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The Woman Who Got Me Going Barefoot

May 21, 2014


Today is a sad day for me. Nedra Hawkins died this afternoon. Nedra was a person I really cared for a lot just for who she was. She was someone I especially appreciated because she is the person who told me to go barefoot – and that has changed me forever.

Ten years ago I was dealing with hip bursitis something fierce. I tried insoles, I tried new shoes. I tried pain medicine.

I went to the doctor because I thought I had broken my hip. He x-rayed me and said there was nothing wrong. He gave me a cortisone shot and sent me on my way. Two weeks later, the pain was back as bad as ever… they wouldn’t give me another shot.

I was walking with a cane… my daughter was on a mission in the Caribbean in January and brought me a beautiful, carved cane that I cherish.

That’s when Nedra came along.

Nedra (right) with her daughter, Julie.

Nedra and her late husband, Glenn, operated a Health Food Store in Fort Wayne for a long time. While in that business, Nedra learned about the benefits of Reflexology. She began to practice it and had quite a large clientele.

After Nedra and Glenn moved to Timbercrest, she continued her reflexology practice with others who live at Timbercrest. I went to her a number of times.

If was on one of those visits that I was telling Nedra about the difficulty with my hips. She listened closely and attentively. After she got done with my reflexology treatment, she said to me simply (and straightforwardly):

“You should try going barefoot for a few days.”

You have to understand that I’m not a big fan of bare feet (ironic, isn’t it?). When she told me that, I sloughed it off a little but. I had all the usual prejudices people have about bare feet: they’re dirty, offensive, rude, slovenly and more than a little hillbilly-ish. It was okay for kids, but I was 45 years old (at the time) and it certainly wasn’t a fitting thing for a middle-age man to do.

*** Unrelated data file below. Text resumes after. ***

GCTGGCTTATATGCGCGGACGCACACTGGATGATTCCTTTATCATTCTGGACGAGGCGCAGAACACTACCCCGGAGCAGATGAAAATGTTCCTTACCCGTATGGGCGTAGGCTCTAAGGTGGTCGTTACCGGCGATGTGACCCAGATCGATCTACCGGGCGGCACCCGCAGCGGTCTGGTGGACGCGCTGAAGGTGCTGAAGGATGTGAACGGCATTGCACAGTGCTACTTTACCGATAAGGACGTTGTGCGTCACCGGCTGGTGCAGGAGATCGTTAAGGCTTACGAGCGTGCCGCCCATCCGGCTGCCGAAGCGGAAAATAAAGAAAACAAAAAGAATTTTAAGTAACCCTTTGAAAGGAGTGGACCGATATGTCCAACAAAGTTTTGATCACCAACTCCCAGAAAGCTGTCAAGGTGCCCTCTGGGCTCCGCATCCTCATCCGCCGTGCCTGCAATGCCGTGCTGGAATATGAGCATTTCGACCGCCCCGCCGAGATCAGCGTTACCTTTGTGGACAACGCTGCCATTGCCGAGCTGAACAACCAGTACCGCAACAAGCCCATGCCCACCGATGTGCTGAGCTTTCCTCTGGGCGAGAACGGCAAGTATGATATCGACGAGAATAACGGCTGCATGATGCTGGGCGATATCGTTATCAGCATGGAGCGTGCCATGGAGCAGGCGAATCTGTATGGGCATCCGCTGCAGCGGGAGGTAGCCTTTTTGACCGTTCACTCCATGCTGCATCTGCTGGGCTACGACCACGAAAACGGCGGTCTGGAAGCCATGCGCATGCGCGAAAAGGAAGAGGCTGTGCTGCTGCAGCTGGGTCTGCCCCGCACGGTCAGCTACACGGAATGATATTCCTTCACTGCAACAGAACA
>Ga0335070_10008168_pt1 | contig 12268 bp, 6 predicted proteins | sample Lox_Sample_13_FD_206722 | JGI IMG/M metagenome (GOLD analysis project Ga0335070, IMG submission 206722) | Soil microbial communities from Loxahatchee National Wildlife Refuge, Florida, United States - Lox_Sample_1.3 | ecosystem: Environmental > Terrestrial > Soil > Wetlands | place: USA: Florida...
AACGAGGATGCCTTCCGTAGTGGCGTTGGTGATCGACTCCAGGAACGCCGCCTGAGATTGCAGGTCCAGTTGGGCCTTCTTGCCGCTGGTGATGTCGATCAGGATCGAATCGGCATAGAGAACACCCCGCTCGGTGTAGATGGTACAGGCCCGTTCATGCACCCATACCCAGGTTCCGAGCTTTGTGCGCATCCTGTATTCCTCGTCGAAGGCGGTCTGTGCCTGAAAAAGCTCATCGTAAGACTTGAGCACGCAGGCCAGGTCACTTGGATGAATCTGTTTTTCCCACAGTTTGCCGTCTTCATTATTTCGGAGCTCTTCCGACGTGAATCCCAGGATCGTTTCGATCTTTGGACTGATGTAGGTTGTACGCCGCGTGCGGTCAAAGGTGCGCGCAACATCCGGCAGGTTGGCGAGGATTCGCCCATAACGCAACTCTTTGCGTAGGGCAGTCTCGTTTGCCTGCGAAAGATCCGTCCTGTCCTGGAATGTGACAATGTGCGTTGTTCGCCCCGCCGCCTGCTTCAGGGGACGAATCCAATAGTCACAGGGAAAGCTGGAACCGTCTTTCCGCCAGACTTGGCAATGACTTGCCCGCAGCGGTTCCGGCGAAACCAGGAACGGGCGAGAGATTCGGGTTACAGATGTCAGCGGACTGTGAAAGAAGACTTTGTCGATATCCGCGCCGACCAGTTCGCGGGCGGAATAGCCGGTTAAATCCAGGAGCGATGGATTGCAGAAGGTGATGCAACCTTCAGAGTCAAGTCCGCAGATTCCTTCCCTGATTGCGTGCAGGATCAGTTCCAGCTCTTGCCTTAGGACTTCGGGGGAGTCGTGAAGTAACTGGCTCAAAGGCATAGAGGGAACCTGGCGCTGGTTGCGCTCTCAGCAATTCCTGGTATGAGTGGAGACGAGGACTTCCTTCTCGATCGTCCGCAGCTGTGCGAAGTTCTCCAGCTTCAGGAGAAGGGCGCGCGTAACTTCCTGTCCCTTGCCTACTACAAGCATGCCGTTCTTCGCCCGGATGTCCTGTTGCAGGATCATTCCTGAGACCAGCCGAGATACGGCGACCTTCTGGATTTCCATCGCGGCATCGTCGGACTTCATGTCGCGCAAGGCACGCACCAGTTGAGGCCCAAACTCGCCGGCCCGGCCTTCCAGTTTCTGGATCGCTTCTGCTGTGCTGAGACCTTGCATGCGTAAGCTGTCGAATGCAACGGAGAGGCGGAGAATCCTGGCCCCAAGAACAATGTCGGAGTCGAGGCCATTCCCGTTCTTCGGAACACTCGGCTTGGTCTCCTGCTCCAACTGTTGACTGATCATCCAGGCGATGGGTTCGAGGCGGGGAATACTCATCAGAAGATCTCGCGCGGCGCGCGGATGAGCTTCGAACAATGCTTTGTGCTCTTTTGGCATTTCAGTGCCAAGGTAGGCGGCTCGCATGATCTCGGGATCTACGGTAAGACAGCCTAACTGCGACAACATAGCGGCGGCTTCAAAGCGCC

But when I got home, I took my shoes off and didn’t put them on the rest of the weekend.

By Sunday, the pain was gone.

I was flabbergasted. The pain was gone. No meds, no insoles, no cane.

I began reading a lot about going barefoot and found that many people were in the same boat – they found their health and posture to have improved considerably by such a simple and harmless action as going barefoot.

By that summer, I was dedicated to going barefoot all the time – as much as I could. I did and I do.

I wear sandals or slides at work, that I can get out of easily. I wear my sandals a little at Church, but most of the time not, and the people of the Church love me in spite of it (I love them, too, by the way). Otherwise, my shoes stay in the car. I wear flip flops in stores that are ignorant enough to have a “no shoes” policy (foolishness) and I wear my sandals when I am representing my company in the community.

Honestly, I don’t understand why people wear shoes at all. In most cultures, all around the world, there is a strong heritage of going shoeless. Last week I officiated a funeral of one of our Church members. (I wear regular shoes for funerals and weddings.) It was wonderful to bless her family and to commend Marcille into God’s hands, but I couldn’t wait to get those shoes off! 🙂

I will miss Nedra a great deal. She had some significant health issues in the last few years of her life, but she never failed to be encouraging and witty. She had a deep faith and a personal peace that “passeth all understanding.” She loved to sing the old hymns and was a woman of prayer.

She and I would talk about her time “doing feet” as she called it and I often told her about how important her advice had been to me.

I will keep her family in my prayers this week as they mourn. May she rest in well-deserved peace.






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